Dr. Juris is a professor of Biology/Chemistry & Biochemistry at Central Michigan University
- B.S., Boston College, 1996
- Ph.D., University of Michigan, 2002
- Postdoc., Harvard Medical School, 2002-2006
- Basic Biology
- Cell Biology
- Molecular Mechanisms of Microbial Pathogenesis
Current Research Projects
My research interests are focused on the biochemical and cell biological action of bacterial toxins that target the actin cytoskeleton. Pathogenic bacteria often secrete toxins that target the cytoskeleton in order to subvert the immune defenses of their host. These toxins must gain access to the cytosol of target cells via transport across a biological membrane in order to carry out their function. Once inside the target cell, these bacterial toxins carry out a multitude of different activities including proteolysis, phosphorylation, or other post-translational modification of host proteins in order to down-regulate signaling cascades connected with the actin cytoskeleton in order to inhibit innate immune processes including phagocytosis and chemotaxis. My goals are to understand the transport of the actin-targeting toxin MARTX from Vibrio cholerae across cellular membranes and its subsequent action on the actin cytoskeleton within target cells. My lab utilizes biochemistry, cell biology, biophysics and genetics to study these questions.
Research is currently being conducted in my lab to describe pollen grain diversity across the Brassicaceae. Trends in pollen evolution will be examined relative to recent advances in phylogenetic reconstruction and tribal classifications within the family. Pollen morphological data from scanning electron and light microscopy will be used to examine pollen evolutionary patterns and correlated floral evolution across the Brassicaceae.
- Yajing Ji, Austin Bowersock, Alec R. Badour, Neeraj Vij, Stephen J.
Juris, David E. Ash, and Dillip K. Mohanty. 2016. Dichotomous Effects of Isomeric Secondary Amines Containing an Aromatic Nitrile and Nitro Group on Human Aortic Smooth Muscle Cells via Inhibition of Cystathionine-g-lyase.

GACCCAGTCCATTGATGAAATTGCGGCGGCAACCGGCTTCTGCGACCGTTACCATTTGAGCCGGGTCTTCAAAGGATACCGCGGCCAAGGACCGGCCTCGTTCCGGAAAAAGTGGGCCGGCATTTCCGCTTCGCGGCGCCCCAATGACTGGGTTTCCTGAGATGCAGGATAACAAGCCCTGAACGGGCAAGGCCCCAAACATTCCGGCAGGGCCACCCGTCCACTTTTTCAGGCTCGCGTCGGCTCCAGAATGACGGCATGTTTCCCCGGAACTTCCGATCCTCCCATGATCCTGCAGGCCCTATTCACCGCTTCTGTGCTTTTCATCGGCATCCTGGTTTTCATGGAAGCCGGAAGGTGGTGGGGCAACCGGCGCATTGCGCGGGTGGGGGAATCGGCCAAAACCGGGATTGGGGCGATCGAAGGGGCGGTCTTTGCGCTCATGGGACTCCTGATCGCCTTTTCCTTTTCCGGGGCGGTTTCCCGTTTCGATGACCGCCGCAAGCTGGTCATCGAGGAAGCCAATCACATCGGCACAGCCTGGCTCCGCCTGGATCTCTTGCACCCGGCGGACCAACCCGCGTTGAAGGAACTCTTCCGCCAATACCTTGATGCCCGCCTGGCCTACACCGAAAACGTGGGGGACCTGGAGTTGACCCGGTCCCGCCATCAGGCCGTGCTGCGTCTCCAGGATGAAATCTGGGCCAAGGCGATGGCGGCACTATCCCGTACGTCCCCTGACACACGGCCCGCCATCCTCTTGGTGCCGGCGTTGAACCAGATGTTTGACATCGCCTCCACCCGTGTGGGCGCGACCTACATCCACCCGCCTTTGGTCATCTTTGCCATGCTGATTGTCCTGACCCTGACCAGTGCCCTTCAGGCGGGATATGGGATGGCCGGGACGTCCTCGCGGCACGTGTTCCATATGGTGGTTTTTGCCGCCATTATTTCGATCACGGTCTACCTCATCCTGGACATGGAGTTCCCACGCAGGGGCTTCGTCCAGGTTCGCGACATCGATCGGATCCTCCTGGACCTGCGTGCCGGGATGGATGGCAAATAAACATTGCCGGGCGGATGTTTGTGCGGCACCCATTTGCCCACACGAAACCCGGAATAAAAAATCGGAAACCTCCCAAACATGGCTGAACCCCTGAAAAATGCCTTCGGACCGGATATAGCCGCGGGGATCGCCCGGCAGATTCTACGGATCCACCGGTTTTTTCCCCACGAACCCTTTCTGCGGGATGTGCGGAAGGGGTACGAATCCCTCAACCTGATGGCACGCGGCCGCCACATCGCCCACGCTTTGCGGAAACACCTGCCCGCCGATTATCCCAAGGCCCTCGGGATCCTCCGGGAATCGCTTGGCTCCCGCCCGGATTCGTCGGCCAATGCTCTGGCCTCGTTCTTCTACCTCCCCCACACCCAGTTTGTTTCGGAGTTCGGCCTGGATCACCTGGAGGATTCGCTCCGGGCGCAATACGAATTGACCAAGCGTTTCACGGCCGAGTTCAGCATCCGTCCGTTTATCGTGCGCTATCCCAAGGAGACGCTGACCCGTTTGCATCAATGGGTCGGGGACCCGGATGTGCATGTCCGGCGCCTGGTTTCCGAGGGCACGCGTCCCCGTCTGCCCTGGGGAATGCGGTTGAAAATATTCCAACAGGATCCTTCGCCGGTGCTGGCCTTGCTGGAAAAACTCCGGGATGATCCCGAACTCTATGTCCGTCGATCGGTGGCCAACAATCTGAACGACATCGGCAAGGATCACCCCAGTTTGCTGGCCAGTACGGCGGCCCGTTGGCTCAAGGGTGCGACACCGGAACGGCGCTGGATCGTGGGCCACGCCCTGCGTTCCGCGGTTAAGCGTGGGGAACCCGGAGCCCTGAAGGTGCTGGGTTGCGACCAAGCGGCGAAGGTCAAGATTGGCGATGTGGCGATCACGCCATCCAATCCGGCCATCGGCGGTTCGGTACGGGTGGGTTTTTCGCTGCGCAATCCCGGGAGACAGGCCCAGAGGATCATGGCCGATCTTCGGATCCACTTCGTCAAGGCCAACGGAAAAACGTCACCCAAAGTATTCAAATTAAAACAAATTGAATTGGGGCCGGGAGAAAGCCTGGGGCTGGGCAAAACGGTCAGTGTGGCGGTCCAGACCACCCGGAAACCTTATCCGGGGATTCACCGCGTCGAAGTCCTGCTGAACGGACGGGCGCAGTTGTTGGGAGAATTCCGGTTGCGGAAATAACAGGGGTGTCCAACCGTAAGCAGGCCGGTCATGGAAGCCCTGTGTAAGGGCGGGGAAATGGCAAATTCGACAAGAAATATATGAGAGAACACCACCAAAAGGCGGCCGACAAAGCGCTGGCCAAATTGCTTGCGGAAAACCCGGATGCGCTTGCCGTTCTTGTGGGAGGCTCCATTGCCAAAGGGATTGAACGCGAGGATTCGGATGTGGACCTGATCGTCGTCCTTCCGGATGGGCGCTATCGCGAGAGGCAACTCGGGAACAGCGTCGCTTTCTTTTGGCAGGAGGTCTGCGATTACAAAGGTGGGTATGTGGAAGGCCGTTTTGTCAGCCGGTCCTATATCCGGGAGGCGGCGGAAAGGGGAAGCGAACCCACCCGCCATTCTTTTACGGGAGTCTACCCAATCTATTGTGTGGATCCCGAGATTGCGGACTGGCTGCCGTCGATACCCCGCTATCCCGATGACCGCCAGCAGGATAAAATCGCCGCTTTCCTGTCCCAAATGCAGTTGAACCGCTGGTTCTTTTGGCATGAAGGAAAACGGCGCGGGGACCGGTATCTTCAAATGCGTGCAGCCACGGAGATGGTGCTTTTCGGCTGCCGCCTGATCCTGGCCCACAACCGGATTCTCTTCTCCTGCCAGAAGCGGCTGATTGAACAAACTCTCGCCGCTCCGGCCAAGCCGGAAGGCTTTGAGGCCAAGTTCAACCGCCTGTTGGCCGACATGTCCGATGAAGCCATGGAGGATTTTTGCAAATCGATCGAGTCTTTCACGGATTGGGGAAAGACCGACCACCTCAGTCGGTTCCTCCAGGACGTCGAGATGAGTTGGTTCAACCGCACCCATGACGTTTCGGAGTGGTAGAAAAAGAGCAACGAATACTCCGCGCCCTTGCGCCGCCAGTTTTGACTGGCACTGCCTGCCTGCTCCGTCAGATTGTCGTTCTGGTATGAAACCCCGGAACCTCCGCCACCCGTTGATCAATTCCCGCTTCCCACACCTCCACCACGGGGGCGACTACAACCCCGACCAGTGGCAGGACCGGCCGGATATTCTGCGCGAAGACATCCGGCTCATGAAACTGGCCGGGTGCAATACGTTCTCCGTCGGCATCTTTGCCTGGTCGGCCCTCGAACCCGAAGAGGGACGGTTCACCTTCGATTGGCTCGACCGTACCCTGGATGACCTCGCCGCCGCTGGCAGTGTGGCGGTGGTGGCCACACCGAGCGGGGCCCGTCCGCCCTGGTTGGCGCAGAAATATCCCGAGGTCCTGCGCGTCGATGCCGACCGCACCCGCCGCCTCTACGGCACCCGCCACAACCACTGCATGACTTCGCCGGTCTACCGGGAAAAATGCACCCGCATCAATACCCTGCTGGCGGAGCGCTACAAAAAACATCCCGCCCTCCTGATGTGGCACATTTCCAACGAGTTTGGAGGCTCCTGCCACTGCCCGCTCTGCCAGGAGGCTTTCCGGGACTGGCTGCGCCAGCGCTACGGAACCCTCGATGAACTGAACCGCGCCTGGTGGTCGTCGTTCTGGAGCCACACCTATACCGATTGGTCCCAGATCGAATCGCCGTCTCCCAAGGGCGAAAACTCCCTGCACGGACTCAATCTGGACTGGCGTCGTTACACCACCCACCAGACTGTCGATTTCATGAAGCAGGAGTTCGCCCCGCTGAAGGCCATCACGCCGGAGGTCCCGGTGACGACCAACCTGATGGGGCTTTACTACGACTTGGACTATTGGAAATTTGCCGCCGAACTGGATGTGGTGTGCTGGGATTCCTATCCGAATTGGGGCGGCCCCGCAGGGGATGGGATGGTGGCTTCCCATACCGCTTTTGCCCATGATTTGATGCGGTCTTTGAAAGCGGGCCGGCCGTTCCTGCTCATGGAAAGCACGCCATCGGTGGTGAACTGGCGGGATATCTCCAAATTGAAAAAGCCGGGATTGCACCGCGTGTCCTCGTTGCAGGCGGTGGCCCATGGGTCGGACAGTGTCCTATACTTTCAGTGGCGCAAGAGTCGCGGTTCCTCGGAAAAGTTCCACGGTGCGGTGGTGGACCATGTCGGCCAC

- Stephen J.
Juris, Anja Mueller, Brian T. L. Smith, Samantha Johnston, Robert Walker, and Robert D. Kross. 2011. Biodegradable Polysaccharide Gels for Skin Scaffolds.
Journal of Biomaterials and Nanobiotechnology. 2: 216-225.
- Hughes, M.A., D.L. Burns, S.J.
Juris, W.J. Tang, K.H. Clement, L.J. Eaton, C.D. Kelly-Cirino, M.L. McKee, B.S. Powell, B.L. Bishop, T.L. Rudge, N. Shine, A. Verma, M.S. Willis, and S.A. Morse. 2009. The case for developing consensus standards for research in microbial pathogenesis: Bacillus anthracis toxins as an example.
Infection and Immunity 77: 4182-4186.
- Basilio, D., S.J.
Juris, R.J. Collier, and A. Finkelstein. 2009. Evidence for a proton-protein symport mechanism in the anthrax toxin channel.
Journal of General Physiology 133:307-314.
Juris, S.J., R.A. Melnyk, R.E. Bolcome III, J. Chan, and R.J. Collier. 2007. Crosslinked forms of the isolated N-terminal domain of the lethal factor are potent inhibitors of anthrax toxin.
Infection and Immunity 75:5052-5058.
Juris, S.J., K. Shah, K. Shokat, J.E. Dixon, and P.O. Vacratsis. 2006. Identification of otubain 1 as a novel substrate for the Yersinia protein kinase using chemical genetics and mass spectrometry.
FEBS Letters 580:179-183.
- Krantz, B.A., R.A. Melnyk, S. Zhang, S.J.
Juris, D.B. Lacy, Z. Wu, A. Finkelstein, and R.J. Collier. 2005. A phenylalanine clamp catalyzes protein translocation through the anthrax toxin pore.